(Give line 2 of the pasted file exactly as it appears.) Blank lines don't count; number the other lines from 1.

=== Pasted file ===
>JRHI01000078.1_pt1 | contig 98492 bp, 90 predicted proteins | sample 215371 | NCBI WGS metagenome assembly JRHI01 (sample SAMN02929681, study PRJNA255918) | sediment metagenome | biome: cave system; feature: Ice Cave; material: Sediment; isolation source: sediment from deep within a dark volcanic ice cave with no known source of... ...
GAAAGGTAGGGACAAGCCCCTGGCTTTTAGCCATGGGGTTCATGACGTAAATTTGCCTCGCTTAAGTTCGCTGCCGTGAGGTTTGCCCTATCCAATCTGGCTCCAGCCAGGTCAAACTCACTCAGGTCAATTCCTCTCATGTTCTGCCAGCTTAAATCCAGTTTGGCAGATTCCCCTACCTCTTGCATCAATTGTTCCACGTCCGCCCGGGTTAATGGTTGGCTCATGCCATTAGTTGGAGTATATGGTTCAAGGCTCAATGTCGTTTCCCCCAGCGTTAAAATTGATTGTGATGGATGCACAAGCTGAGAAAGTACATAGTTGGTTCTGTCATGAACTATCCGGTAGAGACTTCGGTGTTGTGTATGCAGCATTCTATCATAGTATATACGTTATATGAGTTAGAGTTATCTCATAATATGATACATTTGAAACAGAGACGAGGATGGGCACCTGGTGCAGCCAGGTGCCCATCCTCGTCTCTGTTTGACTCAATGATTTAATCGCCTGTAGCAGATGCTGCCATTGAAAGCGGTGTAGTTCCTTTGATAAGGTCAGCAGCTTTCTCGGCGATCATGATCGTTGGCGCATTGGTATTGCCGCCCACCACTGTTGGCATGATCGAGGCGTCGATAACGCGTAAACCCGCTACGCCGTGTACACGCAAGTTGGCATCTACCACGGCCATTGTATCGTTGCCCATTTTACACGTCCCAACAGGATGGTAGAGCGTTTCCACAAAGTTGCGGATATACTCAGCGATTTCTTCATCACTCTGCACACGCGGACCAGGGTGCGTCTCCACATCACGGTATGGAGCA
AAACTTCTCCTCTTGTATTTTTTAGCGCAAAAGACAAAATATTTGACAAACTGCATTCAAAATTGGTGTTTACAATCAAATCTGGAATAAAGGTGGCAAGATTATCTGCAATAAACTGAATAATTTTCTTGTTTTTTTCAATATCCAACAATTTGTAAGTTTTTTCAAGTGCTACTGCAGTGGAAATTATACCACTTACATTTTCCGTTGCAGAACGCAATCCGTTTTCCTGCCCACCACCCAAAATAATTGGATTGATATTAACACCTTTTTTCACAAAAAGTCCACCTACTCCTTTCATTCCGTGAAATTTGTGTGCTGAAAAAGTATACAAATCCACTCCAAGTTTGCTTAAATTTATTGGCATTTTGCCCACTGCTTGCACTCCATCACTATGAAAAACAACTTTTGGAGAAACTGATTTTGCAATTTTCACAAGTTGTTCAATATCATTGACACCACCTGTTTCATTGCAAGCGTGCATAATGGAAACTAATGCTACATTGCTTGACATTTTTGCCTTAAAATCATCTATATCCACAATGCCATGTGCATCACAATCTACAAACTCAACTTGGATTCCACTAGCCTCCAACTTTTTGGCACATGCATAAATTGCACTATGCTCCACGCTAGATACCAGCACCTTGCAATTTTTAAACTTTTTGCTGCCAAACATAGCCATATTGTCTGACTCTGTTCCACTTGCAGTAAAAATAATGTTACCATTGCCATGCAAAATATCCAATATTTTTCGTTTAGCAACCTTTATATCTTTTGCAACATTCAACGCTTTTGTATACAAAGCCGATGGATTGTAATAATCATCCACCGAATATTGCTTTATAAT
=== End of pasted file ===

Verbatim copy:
GAAAGGTAGGGACAAGCCCCTGGCTTTTAGCCATGGGGTTCATGACGTAAATTTGCCTCGCTTAAGTTCGCTGCCGTGAGGTTTGCCCTATCCAATCTGGCTCCAGCCAGGTCAAACTCACTCAGGTCAATTCCTCTCATGTTCTGCCAGCTTAAATCCAGTTTGGCAGATTCCCCTACCTCTTGCATCAATTGTTCCACGTCCGCCCGGGTTAATGGTTGGCTCATGCCATTAGTTGGAGTATATGGTTCAAGGCTCAATGTCGTTTCCCCCAGCGTTAAAATTGATTGTGATGGATGCACAAGCTGAGAAAGTACATAGTTGGTTCTGTCATGAACTATCCGGTAGAGACTTCGGTGTTGTGTATGCAGCATTCTATCATAGTATATACGTTATATGAGTTAGAGTTATCTCATAATATGATACATTTGAAACAGAGACGAGGATGGGCACCTGGTGCAGCCAGGTGCCCATCCTCGTCTCTGTTTGACTCAATGATTTAATCGCCTGTAGCAGATGCTGCCATTGAAAGCGGTGTAGTTCCTTTGATAAGGTCAGCAGCTTTCTCGGCGATCATGATCGTTGGCGCATTGGTATTGCCGCCCACCACTGTTGGCATGATCGAGGCGTCGATAACGCGTAAACCCGCTACGCCGTGTACACGCAAGTTGGCATCTACCACGGCCATTGTATCGTTGCCCATTTTACACGTCCCAACAGGATGGTAGAGCGTTTCCACAAAGTTGCGGATATACTCAGCGATTTCTTCATCACTCTGCACACGCGGACCAGGGTGCGTCTCCACATCACGGTATGGAGCA